But as the family suffers a series of tragedies, their faith in the Lord brings them together, leading Dolly to ultimately realize how invaluable her coat was as a gift. It was made with her mother’s love.
Coat of Many Colors, with its preachiness and brazen earnestness, suffered its fair share of critical bah-humbugs. But, as faith-based family entertainment at a time when pop culture was overrun with cynicism and agnosticism, the film was a holy unicorn for viewers, who tuned in like churchgoers gathering for Mass. (At the Church of Dolly, of course.)
“I think folks were starved for something like this,” Parton says. “It’s not often you can all sit down and watch something that’s not shy about family and about God anymore.”
She remembers watching Little House on the Prairie and The Waltons, programs that showed not only the struggles of the family, but how love and faith can get you through hard times. Only Dolly Parton could make the argument that what the world needs in 2016 is more TV like The Waltons and have you nodding your head in agreement. Because, actually, she’s right.
“It can be cold and dark out there, ya know?” Parton says. Oh, do I. People like to see survival, she says, and like to think that believing in something higher than themselves can help them through it. “We’re hoping these films will get people to make more things like it.”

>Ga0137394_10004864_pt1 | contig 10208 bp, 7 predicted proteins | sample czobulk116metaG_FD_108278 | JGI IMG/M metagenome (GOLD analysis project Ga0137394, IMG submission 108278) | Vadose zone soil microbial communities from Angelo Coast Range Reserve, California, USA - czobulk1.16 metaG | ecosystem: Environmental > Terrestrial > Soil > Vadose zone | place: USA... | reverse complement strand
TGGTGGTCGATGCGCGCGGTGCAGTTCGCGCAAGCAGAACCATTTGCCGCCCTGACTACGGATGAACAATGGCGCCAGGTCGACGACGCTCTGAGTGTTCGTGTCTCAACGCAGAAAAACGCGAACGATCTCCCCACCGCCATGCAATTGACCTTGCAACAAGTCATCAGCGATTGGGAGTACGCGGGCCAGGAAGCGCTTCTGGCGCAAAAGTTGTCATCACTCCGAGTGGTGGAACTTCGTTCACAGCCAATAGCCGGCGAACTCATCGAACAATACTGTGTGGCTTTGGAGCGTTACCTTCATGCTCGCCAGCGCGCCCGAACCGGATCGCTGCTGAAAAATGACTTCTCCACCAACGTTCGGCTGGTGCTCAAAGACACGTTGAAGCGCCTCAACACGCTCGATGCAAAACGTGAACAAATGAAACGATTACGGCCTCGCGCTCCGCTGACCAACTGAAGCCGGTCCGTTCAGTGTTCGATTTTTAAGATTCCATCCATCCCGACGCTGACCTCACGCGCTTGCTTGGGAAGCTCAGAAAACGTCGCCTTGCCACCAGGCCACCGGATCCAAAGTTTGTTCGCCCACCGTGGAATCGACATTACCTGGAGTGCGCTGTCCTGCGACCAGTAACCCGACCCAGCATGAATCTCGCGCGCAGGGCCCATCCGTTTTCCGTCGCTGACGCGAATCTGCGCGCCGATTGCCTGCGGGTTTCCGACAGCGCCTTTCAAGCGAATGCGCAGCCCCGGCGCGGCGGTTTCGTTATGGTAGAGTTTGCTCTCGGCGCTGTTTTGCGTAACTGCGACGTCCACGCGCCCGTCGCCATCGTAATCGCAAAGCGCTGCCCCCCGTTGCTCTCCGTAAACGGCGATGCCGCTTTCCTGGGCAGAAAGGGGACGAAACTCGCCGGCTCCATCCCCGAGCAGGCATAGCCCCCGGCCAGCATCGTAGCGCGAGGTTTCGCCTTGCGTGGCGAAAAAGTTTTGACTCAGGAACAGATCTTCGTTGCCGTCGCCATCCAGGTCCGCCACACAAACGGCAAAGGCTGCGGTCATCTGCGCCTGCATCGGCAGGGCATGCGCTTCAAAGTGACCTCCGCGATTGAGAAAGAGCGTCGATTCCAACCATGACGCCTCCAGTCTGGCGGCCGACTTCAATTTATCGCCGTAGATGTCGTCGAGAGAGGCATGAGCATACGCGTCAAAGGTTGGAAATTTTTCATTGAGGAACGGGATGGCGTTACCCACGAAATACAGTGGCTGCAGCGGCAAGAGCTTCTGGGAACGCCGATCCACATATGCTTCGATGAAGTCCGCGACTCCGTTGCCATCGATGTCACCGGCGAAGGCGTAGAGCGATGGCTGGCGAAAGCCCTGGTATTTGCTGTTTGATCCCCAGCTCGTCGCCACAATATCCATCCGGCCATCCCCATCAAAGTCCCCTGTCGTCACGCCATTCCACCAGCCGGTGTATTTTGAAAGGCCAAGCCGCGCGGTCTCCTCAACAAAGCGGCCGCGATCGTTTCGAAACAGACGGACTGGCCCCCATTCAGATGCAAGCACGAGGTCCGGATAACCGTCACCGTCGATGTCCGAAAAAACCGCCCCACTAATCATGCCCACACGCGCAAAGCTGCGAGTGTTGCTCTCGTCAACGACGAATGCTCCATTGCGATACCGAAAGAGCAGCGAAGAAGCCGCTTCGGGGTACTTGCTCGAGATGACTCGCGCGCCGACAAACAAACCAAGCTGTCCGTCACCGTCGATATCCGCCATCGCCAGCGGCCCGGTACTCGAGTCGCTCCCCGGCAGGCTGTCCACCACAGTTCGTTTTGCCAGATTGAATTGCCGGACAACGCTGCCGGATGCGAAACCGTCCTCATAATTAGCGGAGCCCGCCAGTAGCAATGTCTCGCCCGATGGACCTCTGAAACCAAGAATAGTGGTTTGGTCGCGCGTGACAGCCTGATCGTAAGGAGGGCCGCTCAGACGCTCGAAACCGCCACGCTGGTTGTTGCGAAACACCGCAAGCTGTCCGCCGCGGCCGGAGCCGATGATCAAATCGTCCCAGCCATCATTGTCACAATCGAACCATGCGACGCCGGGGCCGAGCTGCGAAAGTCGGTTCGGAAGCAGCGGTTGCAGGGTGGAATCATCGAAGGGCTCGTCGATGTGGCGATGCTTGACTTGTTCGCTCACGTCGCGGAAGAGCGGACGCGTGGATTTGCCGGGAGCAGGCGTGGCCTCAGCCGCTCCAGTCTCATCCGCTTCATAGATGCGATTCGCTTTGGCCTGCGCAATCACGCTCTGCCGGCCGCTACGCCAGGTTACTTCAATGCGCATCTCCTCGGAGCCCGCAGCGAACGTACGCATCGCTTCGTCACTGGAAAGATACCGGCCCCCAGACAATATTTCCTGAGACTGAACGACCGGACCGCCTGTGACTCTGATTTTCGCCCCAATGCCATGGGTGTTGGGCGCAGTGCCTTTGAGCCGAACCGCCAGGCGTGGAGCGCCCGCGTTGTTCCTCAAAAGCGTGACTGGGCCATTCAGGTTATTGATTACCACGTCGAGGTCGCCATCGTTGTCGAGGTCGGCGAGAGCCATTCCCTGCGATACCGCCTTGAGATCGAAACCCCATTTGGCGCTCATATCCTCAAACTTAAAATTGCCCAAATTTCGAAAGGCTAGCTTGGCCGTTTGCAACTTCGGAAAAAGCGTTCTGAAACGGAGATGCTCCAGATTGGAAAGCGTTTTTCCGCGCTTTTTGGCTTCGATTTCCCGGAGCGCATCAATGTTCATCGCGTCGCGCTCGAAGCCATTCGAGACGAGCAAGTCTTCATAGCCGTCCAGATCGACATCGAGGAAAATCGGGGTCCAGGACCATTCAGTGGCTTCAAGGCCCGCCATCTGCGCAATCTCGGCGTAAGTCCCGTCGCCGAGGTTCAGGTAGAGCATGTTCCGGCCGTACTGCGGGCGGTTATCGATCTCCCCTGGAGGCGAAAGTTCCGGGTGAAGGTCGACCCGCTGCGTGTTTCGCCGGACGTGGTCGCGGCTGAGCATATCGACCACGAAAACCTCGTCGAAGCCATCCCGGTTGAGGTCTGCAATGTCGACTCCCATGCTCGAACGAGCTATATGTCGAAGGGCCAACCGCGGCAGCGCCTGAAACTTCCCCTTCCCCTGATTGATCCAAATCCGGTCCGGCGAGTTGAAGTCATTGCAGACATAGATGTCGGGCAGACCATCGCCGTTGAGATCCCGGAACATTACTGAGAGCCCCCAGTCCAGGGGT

Christmas of Many Colors: Circle of Love, which, like last year’s film, Parton produced as part of a lucrative deal with NBC, is also autobiographical. In it, Parton plays a prostitute.
It’s not typical for a producer to cast themselves as a prostitute in a film, I tell her. “Certainly not for a Christmas film!” she throws right back. Dolly Parton is the best.
“I felt like I had to play her,” she continues. “She’s a very important person in my life and my career.”
Again, as many fans know, it was a young Parton’s fascination with “the town trollop,” as she calls her, that inspired the “it takes a lotta money to look this cheap!” look that Parton’s made her signature. She used to call her “The Painted Lady,” she says, because of her tight clothes, makeup, and big hair, and sees value in showing how she never judged her, in the truly Christian way.
“It wasn’t a big stretch for me!” Parton says about playing her. “I already kind of dress like her in real life.” In fact, she says, “We kind of Hollywood-ed her up a bit. She looked a little better in the movie. I wanted her to look cheaper! I wanted her to look really trashy.”
Parton’s turn as the Painted Lady is more of a cameo. She does, however, narrate the film, which chronicles one Christmas season growing up where Dolly’s father enlists the entire family to sacrifice in order to save up enough money to buy her mother the wedding ring she never got. There is also a bit of a Christmas miracle, as the family survives a harrowing blizzard “that about done us in.” She quips that “tears were freezing to our faces,” a line that also makes it into the movie.